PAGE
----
Investors who have owned high-flying tech companies, stay-at-home plays and Reddit “meme” stocks have made a killing in the market in the past year. But you didn’t have to be a stock-picking genius to generate some historically good returns since March 23, 2020.
Even investors who took a conservative, diversified approach to the market and timed the 2020 pandemic bottom last March have made a tremendous return on their investment at this point.
In 2019, the SPDR S&P 500 ETF Trust SPY generated an extremely strong 31.2% total return. In fact, the index fund had an extremely impressive decade in the 2010s, producing an overall 10-year total return of 252.8%.
Pandemic Sell-Off: The SPY fund started 2020 on a high note as well, rising from around $323 to start the year to a pre-pandemic high of $339.08 in mid-February. Unfortunately, over the next several weeks the bottom completely fell out of the market thanks to the COVID-19 pandemic.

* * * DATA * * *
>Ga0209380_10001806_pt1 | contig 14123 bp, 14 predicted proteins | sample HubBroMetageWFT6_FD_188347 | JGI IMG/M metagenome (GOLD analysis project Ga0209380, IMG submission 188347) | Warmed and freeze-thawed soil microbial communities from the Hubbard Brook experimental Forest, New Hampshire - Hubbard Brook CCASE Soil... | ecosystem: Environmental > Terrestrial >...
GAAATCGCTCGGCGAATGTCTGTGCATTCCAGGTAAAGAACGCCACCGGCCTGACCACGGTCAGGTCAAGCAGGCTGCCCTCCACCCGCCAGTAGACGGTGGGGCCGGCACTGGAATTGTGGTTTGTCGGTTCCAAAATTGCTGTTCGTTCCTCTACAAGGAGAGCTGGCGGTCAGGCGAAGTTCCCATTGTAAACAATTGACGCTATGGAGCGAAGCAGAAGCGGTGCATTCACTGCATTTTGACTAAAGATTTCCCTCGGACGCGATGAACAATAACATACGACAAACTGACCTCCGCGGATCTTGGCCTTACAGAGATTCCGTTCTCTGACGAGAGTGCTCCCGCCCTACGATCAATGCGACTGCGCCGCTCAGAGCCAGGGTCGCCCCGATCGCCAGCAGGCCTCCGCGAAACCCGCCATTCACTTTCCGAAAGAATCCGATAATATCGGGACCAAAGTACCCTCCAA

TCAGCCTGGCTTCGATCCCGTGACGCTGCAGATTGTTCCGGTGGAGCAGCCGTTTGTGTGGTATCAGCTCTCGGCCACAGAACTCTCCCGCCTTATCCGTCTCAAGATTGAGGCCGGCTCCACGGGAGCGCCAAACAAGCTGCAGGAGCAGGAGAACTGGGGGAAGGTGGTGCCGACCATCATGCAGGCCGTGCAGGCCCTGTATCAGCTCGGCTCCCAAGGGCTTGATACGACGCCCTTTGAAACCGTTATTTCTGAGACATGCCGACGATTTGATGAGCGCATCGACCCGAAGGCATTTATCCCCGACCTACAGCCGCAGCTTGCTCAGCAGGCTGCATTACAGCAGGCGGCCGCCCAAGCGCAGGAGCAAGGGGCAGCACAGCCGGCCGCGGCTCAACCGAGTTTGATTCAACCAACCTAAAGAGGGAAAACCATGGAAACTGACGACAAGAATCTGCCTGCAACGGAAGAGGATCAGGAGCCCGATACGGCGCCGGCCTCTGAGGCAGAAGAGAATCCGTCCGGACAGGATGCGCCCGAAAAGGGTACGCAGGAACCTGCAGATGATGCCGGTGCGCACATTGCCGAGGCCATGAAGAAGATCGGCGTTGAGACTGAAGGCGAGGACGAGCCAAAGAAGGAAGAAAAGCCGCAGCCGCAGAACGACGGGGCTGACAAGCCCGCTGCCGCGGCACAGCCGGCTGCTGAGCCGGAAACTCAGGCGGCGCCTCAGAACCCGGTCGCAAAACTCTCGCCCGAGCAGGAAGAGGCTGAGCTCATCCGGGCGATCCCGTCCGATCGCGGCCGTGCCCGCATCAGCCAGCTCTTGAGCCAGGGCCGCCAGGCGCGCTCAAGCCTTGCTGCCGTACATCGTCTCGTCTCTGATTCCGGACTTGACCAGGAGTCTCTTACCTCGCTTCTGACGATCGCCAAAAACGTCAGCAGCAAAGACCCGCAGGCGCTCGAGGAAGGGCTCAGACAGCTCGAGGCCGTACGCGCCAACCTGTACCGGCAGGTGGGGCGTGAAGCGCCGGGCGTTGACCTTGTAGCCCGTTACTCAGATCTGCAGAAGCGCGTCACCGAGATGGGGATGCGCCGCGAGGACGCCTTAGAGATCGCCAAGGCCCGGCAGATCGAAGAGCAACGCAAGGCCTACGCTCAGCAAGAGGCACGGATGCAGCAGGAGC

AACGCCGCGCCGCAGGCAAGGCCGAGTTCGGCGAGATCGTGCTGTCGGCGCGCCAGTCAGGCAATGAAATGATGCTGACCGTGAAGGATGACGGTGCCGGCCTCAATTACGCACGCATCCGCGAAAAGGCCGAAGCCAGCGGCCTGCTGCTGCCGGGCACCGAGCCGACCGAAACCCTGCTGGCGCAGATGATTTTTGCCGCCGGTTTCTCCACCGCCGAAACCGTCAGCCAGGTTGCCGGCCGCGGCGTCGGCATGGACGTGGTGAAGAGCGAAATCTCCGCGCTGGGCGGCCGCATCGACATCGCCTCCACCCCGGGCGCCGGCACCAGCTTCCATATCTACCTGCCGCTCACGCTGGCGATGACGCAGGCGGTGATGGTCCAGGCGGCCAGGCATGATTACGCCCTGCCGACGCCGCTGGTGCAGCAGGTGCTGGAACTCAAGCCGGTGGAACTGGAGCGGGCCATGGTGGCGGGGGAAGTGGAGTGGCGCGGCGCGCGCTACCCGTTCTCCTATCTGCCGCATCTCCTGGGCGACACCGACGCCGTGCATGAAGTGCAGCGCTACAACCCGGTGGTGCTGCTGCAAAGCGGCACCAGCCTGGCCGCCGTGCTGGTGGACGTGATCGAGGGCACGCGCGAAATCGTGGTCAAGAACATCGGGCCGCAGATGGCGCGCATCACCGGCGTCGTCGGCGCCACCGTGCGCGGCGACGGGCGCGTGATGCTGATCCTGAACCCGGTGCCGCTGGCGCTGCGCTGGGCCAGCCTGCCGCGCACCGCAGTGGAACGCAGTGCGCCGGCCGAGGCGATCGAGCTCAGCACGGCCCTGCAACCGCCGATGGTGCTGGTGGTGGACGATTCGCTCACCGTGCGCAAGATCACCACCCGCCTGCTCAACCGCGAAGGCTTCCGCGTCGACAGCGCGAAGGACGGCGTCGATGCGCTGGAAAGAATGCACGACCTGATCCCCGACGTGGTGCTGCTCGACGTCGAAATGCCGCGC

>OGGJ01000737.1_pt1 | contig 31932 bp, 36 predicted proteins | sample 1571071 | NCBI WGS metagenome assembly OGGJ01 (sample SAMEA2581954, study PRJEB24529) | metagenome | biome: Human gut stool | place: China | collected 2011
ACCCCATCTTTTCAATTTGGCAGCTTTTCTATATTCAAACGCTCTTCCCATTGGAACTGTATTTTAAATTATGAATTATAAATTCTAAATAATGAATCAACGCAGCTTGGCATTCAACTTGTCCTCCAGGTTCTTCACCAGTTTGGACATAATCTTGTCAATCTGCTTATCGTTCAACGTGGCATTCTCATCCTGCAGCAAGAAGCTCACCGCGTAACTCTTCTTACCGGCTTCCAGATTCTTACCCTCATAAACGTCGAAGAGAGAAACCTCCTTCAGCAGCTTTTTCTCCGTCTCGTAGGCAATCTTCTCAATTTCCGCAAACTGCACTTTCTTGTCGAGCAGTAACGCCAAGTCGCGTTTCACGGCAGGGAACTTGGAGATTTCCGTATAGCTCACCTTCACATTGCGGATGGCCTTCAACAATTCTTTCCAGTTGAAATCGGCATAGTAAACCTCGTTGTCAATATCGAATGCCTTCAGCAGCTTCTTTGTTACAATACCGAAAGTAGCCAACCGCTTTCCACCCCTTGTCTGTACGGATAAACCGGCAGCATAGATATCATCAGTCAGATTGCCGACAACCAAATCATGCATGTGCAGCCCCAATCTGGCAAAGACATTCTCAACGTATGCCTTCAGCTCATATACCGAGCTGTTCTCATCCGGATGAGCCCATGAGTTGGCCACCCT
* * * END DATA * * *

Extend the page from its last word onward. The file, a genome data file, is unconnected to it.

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The SPY ETF plummeted as low as $218.26 on March 23, 2020, officially ending the more than decade-long bull market following the 2008-2009 financial. At the time, investors had no idea March 23 would mark the end of the shortest bear market in U.S. history at just 33 days in duration.
By May 26, the SPY was back above $300. By Aug. 18, the index was back at new all-time highs but the rally certainly didn’t stop there. The combination of Federal Reserve interest rate cuts, unprecedented government stimulus measures, a virus mortality rate that was much better than initially feared and a handful of extremely effective vaccines sent stock prices skyrocketing well above pre-pandemic levels.
Charging Into 2021: Two brief tech stock sell-offs in September and October of 2020 were mere bumps in the road in the march to all-time highs of $398.12 earlier this month.
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On the one-year anniversary of the 2020 pandemic market bottom, investors who bought the dip and held on have generated some nice returns. In fact, $1,000 in the SPY ETF bought on March 23, 2020, would be worth about $1,744 today, assuming reinvested dividends.
Looking ahead to 2021, the SPY may still have room to run. Analysts are calling for S&P 500 companies to grow EPS by 24.9% this year, according to FactSet.
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